A collective of Staten Islanders and Brooklyn residents have found themselves facing racketeering, conspiracy and extortion charges. The nine, ranging in age from 29 to 42 and containing members of the Bloods gang, are accused of a bold scheme to violently take over a Brooklyn-based emergency mitigation service (EMS) company, then allegedly spreading their gospel of intimidation and extortion to other New York City EMS companies as well as public adjusters. These men are said to have put a stranglehold on the city’s larger EMS industry with violence and threats of violence.
“This indictment is a clear demonstration that those who use violence, force and threats of force to inflict harm on New Yorkers – will be prosecuted to the fullest extent of the law,” said NYPD Police Commissioner Keechant L. Sewell in a statement.
Jatiek “Tiek” Smith supposedly headed the scheme. Smith was identified in a 2014 report by the Staten Island Advance to be “the reputed leader” of the Tombstone Gangsta Blood set based in the New Brighton section of the reporting outlet’s borough. In 2019, Smith led eight others to bumrush First Response Cleaning Corp., an EMS company, threatening violence and sometimes carrying it out. If you’re asking what an EMS company is, they are outfits hired to clean up scenes after fire damage.
After seizing control of First Response, Tiek and the crew allegedly turned their sights on the greater New York City EMS industry, threatening and extorting other NYC EMS companies as well as public adjusters. The public adjusting was critical to the alleged conspirators’ reign as a money maker. The fire-damaged property owners pay them to investigate, process and submit the insurance claims to their insurer with a percentage of the settlement paid. The indicted invaders allegedly had a public adjuster on the team named Octavio Peralta, who helped submit false insurance claims for damaged properties.
As implied earlier, the defendants are alleged to have used violent force in order for their victims to stay in line. They’re accused of even going so far as to threaten death on their victims and their family members. They were also known to film attacks and disseminate the videos to their other victims to warn of what would happen if they didn’t get with the program. Once power was solidified, the defendants had reportedly imposed a system among the EMS companies, which included a strict rotation system dictating which companies got which losses. According to the prosecution, not only were they extorting money, they forced other companies to pay them for the privilege of working without facing retaliation. To top things off, the group is accused of intimidating witnesses believed to be working with authorities.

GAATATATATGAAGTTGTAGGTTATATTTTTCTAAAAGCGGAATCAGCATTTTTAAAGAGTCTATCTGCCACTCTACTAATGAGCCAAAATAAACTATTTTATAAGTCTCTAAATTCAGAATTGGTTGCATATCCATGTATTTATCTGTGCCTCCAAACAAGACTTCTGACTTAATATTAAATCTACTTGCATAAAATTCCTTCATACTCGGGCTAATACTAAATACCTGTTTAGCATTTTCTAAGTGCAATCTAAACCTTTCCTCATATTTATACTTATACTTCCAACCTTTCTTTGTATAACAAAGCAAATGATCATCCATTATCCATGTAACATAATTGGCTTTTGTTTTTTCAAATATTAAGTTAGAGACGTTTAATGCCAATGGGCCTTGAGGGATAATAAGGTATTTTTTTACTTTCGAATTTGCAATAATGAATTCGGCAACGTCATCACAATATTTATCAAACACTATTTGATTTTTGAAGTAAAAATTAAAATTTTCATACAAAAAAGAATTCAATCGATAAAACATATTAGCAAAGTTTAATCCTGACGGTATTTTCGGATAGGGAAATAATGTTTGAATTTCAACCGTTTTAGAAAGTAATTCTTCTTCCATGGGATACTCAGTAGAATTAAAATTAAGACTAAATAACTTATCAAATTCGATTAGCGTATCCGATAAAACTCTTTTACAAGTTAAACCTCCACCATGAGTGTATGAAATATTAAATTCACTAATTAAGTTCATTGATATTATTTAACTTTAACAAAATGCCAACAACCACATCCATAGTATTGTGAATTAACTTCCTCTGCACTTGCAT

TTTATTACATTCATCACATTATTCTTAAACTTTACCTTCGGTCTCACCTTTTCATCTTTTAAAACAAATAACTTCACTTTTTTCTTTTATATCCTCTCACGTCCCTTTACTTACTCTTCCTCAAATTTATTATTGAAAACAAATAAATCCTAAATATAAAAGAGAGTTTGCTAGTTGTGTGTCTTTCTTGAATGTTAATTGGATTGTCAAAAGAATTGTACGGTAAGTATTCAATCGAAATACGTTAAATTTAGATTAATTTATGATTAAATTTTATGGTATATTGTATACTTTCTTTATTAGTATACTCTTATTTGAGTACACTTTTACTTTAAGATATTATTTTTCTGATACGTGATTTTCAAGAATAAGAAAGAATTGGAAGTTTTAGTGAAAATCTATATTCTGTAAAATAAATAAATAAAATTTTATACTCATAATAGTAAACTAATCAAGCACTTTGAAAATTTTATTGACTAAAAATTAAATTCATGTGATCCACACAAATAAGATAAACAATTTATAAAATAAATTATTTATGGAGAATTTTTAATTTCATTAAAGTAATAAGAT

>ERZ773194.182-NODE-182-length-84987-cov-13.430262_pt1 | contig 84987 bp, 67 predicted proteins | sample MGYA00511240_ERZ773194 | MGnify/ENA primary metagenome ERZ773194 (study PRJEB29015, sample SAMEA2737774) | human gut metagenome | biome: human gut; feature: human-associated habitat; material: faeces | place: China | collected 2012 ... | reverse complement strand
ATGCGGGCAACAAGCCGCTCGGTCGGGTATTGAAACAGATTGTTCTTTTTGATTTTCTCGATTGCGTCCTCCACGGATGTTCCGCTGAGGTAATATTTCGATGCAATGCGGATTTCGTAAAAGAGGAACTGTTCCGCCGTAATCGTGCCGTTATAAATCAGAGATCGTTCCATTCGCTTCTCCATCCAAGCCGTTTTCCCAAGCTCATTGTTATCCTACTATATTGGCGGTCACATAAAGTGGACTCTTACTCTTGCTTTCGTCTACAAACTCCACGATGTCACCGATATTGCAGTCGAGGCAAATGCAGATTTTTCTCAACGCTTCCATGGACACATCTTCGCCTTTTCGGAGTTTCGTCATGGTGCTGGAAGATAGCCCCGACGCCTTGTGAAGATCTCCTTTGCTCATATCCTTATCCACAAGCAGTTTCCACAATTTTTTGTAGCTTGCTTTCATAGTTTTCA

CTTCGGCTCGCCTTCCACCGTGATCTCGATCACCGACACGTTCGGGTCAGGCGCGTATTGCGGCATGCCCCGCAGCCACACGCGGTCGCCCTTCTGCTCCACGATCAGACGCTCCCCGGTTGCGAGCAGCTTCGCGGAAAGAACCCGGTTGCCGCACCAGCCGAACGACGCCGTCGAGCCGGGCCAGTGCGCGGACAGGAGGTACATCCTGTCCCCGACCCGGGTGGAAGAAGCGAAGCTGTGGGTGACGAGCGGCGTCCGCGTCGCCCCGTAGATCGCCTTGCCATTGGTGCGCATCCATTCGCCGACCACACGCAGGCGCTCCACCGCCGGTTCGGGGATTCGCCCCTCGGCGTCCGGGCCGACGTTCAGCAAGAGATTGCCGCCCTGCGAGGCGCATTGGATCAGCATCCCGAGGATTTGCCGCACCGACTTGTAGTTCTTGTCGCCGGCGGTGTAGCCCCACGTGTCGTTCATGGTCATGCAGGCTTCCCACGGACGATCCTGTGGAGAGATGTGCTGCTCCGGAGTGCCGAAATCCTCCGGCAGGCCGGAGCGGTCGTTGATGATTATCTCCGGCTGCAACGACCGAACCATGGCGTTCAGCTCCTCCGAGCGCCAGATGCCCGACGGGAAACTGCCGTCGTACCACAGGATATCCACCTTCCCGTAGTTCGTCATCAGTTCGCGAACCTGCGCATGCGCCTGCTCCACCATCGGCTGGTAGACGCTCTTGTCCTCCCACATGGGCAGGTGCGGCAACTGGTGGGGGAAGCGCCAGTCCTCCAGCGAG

In addition to Smith and Peralta, Sequan “Supa” Jackson, Anthony “Touch” McGee, Kaheen “Biz” Small, Damon “Demo” Dore, Hasim “Hoodie” Smith, Rahmiek “Ready” Lacewell and Manuel “Manny” Pereira each face one count of conspiracy to commit racketeering and one count of conspiracy to commit extortion. According to the Department of Justice:
Each count carries a statutory maximum of 20 years in prison, for a combined statutory maximum of 40 years in prison.
The statutory maximum sentence is prescribed by Congress and is provided here for informational purposes only, as any sentencing of the defendants will be determined by the judge.
“Members of the Bloods allegedly infiltrated the First Response Cleaning Corporation and utilized violence to command dominance and compliance over their competitors within the insurance industry,” said Homeland Security Investigations (HSI) Acting Special Agent-in-Charge Ricky J. Patel. “This criminal organization took advantage of people in time of personal and professional turmoil to enrich themselves at others expense.”